Nigel Farage wants you to know that he has raised money for the Royal National Lifeboat Institution (RNLI). Yes, he once “stood outside Liverpool Street Station ... with a box, collecting money for the lifeboats”. He even organised a “British beer festival … in a square in Brussels” to raise money for the RNLI, which has a whiff of the charity skydive about it. But there you go. In short, Nigel seems to be saying, you can’t accuse me of being anti-lifeboat: some of my best friends are RNLI.
Except, of course, you can accuse him of being anti-lifeboat, because that is exactly what he is. Not content with being anti-everything else, Nigel has now picked a fight with the RNLI over its decision to, well, save lives at sea. He has criticised the charity for becoming “a taxi service for illegal immigration” and “an arm of Border Force”. What he means by this, I think, is that the RNLI has aided a number of sea rescues involving migrants off the coast of Kent and East Sussex. Terrible, isn’t it? A lifeboat helping those in trouble at sea. Whatever next?
Now, I know that Nigel has raised money for the RNLI – did he mention that? – but he may not be the foremost expert in these matters. So, let’s hear what Mark Dowie, chief executive of the RNLI, thinks about all this instead. “Imagine being out of sight of land, running out of fuel, coming across incredibly busy shipping lanes when you’re frightened and you don’t know which direction you’re going in,” says Dowie. “That is by anyone’s standards distress. Our role in this is incredibly important: simply to respond to a need to save lives.”
He goes on: “When it comes to rescuing those people attempting to cross the Channel, we do not question why they got into trouble, who they are or where they come from. All we need to know is that they need our help.”
It is kind of remarkable that anyone could find fault in those words. But Nigel can. The RNLI, founded in 1824, is actually too good at its job, you understand. It is saving too many lives at sea. Save lives, yes, but not those lives.
Added to this, Nigel is also cross with the charity because he believes it has “clearly” hired a PR firm. “I wonder whether the RNLI has used the same PR firm that Harry and Meghan are using,” he told his viewer on GB News last night. Now I don’t know whether or not the RNLI has hired a PR firm but you do have to ask how much boardroom strategising is really needed to make the case for rescuing migrants who could potentially drown in British waters. It’s not exactly a hard one to spin.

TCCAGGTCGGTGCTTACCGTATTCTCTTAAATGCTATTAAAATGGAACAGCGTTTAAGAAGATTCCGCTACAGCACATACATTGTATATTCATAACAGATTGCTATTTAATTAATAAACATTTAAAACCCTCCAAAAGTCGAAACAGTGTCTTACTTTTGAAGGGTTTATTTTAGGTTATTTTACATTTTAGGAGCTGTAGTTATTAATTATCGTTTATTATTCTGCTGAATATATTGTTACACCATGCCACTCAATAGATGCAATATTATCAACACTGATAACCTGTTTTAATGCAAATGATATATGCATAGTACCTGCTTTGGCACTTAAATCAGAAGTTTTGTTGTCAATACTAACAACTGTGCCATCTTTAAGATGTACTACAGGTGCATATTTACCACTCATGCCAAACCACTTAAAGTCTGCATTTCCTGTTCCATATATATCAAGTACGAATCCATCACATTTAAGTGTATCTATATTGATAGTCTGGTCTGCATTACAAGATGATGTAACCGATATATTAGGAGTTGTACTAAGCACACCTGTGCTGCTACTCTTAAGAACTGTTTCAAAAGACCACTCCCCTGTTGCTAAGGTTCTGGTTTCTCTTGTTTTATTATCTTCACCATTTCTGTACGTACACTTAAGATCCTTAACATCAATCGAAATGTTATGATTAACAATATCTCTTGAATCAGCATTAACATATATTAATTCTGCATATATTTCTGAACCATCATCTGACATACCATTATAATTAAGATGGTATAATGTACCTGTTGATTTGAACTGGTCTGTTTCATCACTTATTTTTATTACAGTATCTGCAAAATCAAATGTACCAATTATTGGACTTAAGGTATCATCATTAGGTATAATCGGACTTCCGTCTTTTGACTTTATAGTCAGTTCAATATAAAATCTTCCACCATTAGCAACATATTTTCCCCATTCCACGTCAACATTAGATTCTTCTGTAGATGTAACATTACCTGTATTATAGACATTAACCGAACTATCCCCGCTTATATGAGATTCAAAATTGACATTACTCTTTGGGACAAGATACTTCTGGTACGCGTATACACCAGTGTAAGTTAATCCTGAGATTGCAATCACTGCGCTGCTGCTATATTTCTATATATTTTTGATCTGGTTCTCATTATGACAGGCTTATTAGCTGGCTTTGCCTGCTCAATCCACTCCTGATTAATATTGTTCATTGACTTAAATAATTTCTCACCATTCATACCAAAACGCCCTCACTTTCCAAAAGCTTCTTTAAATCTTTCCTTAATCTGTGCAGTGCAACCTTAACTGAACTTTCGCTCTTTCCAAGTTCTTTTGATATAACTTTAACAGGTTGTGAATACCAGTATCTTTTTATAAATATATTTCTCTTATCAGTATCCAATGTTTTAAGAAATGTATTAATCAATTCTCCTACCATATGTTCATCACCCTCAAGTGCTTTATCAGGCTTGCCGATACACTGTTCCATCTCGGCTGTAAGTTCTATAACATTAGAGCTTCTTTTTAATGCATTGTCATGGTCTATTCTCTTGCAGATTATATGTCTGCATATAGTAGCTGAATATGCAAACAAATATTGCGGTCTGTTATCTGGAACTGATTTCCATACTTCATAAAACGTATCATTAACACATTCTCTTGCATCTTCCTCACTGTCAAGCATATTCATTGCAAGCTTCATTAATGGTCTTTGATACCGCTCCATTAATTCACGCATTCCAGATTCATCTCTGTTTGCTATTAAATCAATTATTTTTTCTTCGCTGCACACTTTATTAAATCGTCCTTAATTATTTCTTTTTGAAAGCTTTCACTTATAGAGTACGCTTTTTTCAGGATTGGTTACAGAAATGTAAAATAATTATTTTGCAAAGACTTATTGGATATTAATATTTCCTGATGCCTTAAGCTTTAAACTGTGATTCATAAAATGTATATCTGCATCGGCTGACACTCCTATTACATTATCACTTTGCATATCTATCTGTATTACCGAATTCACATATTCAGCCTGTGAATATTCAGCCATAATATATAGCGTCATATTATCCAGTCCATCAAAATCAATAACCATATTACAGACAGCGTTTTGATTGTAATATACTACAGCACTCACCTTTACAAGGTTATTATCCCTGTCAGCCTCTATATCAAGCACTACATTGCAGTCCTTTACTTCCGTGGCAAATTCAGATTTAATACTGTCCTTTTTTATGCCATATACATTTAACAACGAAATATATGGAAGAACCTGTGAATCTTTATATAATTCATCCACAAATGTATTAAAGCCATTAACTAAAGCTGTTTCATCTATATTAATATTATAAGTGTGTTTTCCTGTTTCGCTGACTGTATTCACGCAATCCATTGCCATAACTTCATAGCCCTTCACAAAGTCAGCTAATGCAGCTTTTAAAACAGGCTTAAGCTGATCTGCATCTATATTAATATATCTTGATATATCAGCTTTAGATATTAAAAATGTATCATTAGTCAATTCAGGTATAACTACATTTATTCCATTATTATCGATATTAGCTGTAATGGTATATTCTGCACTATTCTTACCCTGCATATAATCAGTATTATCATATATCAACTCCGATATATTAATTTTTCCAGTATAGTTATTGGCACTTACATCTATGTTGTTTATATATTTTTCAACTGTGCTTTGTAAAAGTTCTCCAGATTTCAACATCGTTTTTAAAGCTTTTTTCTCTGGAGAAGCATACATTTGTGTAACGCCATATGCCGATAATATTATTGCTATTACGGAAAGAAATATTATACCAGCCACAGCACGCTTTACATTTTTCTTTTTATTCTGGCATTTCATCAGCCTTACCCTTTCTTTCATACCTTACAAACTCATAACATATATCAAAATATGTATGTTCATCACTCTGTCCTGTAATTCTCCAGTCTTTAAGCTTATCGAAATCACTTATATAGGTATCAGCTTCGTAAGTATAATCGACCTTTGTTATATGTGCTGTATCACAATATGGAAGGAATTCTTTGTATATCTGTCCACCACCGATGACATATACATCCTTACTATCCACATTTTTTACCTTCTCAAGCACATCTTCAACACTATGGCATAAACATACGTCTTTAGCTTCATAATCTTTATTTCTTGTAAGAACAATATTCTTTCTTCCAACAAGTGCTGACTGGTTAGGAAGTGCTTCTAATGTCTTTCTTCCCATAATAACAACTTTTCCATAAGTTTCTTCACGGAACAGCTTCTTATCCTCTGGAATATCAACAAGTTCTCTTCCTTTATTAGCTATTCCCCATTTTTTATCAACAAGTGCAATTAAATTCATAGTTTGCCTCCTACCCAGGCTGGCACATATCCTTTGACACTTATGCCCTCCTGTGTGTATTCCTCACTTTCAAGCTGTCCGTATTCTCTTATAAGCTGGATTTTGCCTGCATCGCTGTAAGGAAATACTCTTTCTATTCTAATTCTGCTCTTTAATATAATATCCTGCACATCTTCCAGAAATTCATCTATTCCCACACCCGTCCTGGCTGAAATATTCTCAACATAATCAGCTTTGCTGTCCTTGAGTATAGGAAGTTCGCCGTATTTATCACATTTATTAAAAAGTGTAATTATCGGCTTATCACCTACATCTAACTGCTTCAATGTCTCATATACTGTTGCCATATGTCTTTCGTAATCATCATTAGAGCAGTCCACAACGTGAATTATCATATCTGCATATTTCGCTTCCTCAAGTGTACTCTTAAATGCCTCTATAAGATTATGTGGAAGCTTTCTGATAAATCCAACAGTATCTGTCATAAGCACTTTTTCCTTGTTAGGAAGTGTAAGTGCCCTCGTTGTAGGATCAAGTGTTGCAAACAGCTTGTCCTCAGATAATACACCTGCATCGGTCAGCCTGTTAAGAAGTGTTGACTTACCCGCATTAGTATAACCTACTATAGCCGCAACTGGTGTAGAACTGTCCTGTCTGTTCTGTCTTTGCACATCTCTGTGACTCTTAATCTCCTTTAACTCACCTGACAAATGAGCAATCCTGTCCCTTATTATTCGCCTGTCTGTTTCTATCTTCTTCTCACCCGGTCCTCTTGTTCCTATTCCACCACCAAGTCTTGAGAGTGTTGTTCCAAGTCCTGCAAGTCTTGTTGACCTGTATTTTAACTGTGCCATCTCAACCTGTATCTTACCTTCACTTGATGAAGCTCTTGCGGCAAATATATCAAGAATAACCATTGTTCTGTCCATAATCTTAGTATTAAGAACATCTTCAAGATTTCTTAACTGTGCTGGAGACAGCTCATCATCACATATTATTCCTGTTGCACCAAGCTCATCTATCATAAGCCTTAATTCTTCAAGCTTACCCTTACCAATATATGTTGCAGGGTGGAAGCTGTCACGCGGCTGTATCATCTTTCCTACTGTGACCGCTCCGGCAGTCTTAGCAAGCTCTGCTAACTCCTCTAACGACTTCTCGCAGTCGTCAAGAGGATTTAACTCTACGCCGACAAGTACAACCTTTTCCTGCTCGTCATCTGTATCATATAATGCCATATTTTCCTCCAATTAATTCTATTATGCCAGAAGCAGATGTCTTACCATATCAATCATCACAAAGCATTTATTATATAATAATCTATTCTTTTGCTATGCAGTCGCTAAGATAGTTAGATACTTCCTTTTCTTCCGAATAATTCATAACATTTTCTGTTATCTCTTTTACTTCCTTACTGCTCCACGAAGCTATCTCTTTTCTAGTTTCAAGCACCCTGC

But the point of this PR firm, Nigel believes, is to turn him into the “baddie”, hence the claims – surely bogus, says Nigel – that some RNLI crew members have been subjected to “vile abuse”, had beer cans thrown at them and been told to “f*** off back to France”.
Mark Dowie – lest we forget, the chief executive of the RNLI – has confirmed that this is happening. “The people of these islands are fundamentally decent people, and all decent people will see this as humanitarian work of the highest order,” he says. “Our crews should not have to put up with some of the abuse they have received.” I’ll let you decide who to believe.
It is easy to laugh at Nigel Farage – and so we really should – but this story isn’t actually all that funny. For we now find ourselves in the summer of 2021 in a situation where RNLI volunteers are being abused on England’s coast for rescuing some of the most vulnerable people on the planet. Is this really the point we have reached? And is it, honestly, where we want to be?
There is, undoubtedly, a serious conversation to be had about the number of migrants crossing the Channel – but that is a conversation to be had with our politicians. The RNLI is doing its job; it should not be politicised or vilified for that. It is staggering that this even has to be said. Nigel Farage has made it his project to shift the focus onto the RNLI, and now he quibbles and claims it is all a big PR game when his followers abuse its volunteers. It reeks.
But perhaps there is a positive. Donations to the RNLI have surged in recent days, which offers a glimmer of hope that Mark Dowie is right when he says that “the people of these islands are fundamentally decent people”. Nigel’s contemptuous comments have, rather wonderfully, raised more for the charity than any “British beer festival” ever could. It must sting.